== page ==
Tuesday, March 20, 2007 | Just days after receiving the city’s long-awaited 2003 audit, San Diego city officials continued grappling with the government’s auditing function Monday, with the City Council seeking to provide more input on how the watchdog role is carried out.
Council members’ desire to harness some authority over the internal auditing function comes in the second year of a five-year trial period that requires the internal auditor to both report to and scrutinize the Mayor’s Office. That dynamic, which has become one of the most oft-criticized facets of the strong-mayor form of government, prompted former Auditor & Comptroller John Torell to step down in January after a rocky year-long tenure under at Mayor Jerry Sanders’ supervision.
Control of the Auditor
Members of the council’s Audit Committee and the independent budget analyst are seeking more inclusion in the hiring of the Torell’s successor — even though city law allows the mayor to make that selection.
“Unless there is active participation throughout the whole process, I’m not sure where the balance is under a system of checks and balances,” Councilwoman Toni Atkins said.
Additionally, committee members and the IBA, Andrea Tevlin, criticized the audit office’s decision to shift employees who typically inspect the city’s inner workings — such as the accuracy of employee timecards and compliance with municipal contracts — to more heavily concentrate on the overdue outside audits. Tevlin also criticized the office’s emphasis on financial auditing, saying the agency should also be concerned with monitoring the performance of programs, services and departments.
When the strong-mayor structure was enacted last year, the Mayor’s Office was removed from the City Council and assumed everyday management of the city bureaucracy. With the change, the internal auditor — who reported directly to the council and not the city manager before strong mayor — was placed under Sanders’ purview. Municipal finance experts, such as the Association of Local Government Auditors, have criticized the relationship, arguing that auditors need to be separated from the management they are tasked with inspecting.
Sanders spokesman Fred Sainz noted that it will take another ballot initiative for the internal audit function to become completely severed from the mayor. “We’re all for an independent auditor and an independent comptroller, but that has to be approved by the voters,” he said.
Chief Financial Officer Jay Goldstone, who works for Sanders, recommended that the city follow the framework laid out by the Kroll Inc. consultants in the interim.
Under Kroll’s proposal, the city would separate the auditing and comptroller positions, so that the accountants charged with preparing the city’s books would continue working for the mayor, while a separate auditor general would inspect the bookkeeping. The council would be afforded the ability to consult on the selection of the auditor general, but its level of involvement is still vague, Goldstone said.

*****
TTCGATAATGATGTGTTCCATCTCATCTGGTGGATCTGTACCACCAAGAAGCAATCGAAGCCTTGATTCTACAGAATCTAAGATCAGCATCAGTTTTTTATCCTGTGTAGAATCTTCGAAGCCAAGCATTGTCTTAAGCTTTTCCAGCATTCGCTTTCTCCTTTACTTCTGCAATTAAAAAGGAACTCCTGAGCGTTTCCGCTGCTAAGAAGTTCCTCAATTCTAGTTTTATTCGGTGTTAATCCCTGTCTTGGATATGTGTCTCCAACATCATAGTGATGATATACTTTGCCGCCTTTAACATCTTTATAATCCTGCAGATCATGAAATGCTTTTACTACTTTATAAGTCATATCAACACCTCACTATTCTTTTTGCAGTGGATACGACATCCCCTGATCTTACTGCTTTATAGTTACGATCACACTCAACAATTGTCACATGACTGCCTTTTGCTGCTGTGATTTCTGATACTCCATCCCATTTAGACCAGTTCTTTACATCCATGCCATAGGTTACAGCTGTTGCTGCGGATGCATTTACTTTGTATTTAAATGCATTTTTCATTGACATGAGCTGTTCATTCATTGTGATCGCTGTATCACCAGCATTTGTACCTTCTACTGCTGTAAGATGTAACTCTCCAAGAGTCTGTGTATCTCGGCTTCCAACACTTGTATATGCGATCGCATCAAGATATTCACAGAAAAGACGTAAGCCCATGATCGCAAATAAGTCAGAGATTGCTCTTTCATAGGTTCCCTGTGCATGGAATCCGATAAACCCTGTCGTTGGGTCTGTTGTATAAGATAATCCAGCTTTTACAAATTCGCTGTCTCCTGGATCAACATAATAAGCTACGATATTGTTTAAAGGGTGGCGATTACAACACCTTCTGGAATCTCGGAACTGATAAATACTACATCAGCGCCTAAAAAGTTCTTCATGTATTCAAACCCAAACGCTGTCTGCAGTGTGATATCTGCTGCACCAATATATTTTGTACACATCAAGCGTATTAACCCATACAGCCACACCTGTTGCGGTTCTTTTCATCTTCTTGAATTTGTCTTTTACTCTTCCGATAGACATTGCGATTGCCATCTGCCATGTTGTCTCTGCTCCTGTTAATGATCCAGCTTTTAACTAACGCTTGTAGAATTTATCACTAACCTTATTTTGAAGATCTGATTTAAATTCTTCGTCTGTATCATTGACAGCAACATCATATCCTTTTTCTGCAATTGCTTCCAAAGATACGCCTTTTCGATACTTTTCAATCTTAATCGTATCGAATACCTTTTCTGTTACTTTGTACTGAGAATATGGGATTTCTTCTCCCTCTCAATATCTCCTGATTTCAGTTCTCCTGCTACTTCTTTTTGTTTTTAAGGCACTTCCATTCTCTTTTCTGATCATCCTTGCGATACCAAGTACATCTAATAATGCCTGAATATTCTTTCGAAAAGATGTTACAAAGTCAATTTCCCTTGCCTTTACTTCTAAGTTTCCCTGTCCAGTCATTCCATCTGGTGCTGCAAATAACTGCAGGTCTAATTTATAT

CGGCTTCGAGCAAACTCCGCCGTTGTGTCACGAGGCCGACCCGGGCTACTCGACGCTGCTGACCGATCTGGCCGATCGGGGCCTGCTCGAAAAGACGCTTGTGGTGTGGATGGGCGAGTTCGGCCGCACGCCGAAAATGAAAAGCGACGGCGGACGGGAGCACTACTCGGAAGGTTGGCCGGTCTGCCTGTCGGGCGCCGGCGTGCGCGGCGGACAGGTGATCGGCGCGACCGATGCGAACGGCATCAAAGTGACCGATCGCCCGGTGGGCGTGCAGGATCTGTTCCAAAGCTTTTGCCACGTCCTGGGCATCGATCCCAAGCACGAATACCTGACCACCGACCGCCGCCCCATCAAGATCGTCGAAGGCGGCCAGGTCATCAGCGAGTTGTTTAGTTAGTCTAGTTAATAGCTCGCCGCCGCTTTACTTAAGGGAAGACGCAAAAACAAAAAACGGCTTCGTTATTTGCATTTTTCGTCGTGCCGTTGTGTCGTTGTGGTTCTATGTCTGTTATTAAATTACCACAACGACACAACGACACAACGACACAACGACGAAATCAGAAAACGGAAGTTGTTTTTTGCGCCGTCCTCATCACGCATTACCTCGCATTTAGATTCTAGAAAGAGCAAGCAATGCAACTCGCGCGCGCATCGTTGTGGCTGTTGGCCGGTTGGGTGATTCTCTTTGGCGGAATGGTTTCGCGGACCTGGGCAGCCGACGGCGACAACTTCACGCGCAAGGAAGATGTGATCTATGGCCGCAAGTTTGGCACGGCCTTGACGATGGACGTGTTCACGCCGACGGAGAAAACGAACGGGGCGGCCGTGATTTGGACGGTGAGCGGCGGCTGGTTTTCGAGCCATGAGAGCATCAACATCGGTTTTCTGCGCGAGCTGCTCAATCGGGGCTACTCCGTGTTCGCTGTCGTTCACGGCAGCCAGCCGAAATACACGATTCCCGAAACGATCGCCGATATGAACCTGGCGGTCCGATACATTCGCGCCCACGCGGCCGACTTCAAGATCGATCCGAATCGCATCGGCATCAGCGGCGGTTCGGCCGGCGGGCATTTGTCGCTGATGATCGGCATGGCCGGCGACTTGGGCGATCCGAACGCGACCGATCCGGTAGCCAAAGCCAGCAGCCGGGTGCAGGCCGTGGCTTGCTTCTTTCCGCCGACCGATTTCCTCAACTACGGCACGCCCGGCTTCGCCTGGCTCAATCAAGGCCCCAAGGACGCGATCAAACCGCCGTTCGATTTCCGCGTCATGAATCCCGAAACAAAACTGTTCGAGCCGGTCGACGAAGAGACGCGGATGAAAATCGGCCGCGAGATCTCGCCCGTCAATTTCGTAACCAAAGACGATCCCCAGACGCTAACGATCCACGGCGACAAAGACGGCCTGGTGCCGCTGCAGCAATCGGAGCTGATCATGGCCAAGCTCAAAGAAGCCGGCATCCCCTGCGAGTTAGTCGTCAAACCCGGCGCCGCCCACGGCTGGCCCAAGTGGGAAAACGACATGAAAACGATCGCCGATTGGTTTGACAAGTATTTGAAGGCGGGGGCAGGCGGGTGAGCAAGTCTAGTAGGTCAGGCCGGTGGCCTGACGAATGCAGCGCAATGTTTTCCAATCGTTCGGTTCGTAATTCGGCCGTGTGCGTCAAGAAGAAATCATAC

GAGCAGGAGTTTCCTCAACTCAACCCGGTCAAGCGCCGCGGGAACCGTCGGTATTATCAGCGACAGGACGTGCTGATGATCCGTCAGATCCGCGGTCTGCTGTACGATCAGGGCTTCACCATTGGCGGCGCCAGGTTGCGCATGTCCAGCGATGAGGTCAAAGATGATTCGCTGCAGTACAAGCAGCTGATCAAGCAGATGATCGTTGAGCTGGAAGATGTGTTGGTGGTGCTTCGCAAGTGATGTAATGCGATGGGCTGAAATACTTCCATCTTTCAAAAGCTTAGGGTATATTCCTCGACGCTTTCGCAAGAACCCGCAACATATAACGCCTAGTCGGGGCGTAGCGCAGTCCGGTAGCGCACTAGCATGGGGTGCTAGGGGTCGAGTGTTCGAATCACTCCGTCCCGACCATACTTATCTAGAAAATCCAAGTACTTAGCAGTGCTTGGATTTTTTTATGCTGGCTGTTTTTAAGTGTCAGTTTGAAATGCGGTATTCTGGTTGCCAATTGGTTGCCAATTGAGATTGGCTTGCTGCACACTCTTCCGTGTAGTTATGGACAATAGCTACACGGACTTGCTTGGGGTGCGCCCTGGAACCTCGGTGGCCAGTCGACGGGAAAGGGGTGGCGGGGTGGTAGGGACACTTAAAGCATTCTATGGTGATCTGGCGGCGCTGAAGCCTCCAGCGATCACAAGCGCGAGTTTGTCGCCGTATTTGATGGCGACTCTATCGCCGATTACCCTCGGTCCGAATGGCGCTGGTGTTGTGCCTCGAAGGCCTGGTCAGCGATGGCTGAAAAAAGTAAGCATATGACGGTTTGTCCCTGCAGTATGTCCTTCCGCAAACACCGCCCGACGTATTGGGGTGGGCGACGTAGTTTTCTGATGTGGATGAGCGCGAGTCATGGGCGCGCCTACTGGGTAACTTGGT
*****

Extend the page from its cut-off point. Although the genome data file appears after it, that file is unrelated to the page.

The Audit Committee said it wanted the council to be represented when the Mayor’s Office screens and interviews candidates for the job and asked the City Attorney’s Office for an opinion outlining its legal role in selecting an auditor. Goldstone said his office began soliciting applicants last week, and he expects to fill the position by late June, when the current fiscal year ends.
Some council members said they were concerned that there was no interim auditor and comptroller employed in the meantime, as the city tries to plow through the ongoing scrutiny of outside auditors. The city finally received KPMG’s certification of the 2003 audit last Friday, and auditors from Macias Gini & O’Connell told the Audit Committee on Tuesday they believe they can have the 2004 audit issued within the next 45 days. Completing all of the city’s outstanding audits by the end of 2007 is “doable,” said James Godsey, a partner for Macias Gini & O’Connell.
Receiving the blessing of outside auditors has been a high priority for city officials, as the city will continue to be barred from the public bond markets, where loans are cheaper, until outside firms bless the city’s financial statements. With KPMG’s certification last week, Goldstone estimated the city is on track to reach the public markets, where it can borrow for critical infrastructure projects, by the end of this summer.
But the emphasis on the outside audits has created a vacuum in a crucial part of the Auditor & Comptroller’s Office. Goldstone acknowledged Monday that the internal audit function — reviewing bills, city contracts and workers’ pay records — is suspended, although he said that some of those duties were being performed by some mayoral departments.
Tevlin, the council’s budget professional, cautioned the Mayor’s Office against putting too much emphasis on the issuance of the overdue outside audits and not enough on inspecting the performance of the city’s services and departments. She reported a survey her office conducted of other cities, where auditors spent an average of 68 percent of the time on performance audits and 31 percent on financial audits.
“While it is paramount that the City dedicates resources to issuing its financial statements, the City should focus of reestablishing an internal audit function as well,” Tevlin wrote in a report last week.
Councilman Tony Young called the suspension of the internal audit function “troubling.”
“Someone from your side of the aisle said take these employees and put them somewhere else,” Young said to Goldstone. “I don’t think that was a good decision.”
Goldstone underscored the timing of that decision, saying Torell chose to shift the staff to work on the outside audits several months ago, and that the council knew about the reorganization when Deputy Comptroller Greg Levin disclosed it last October.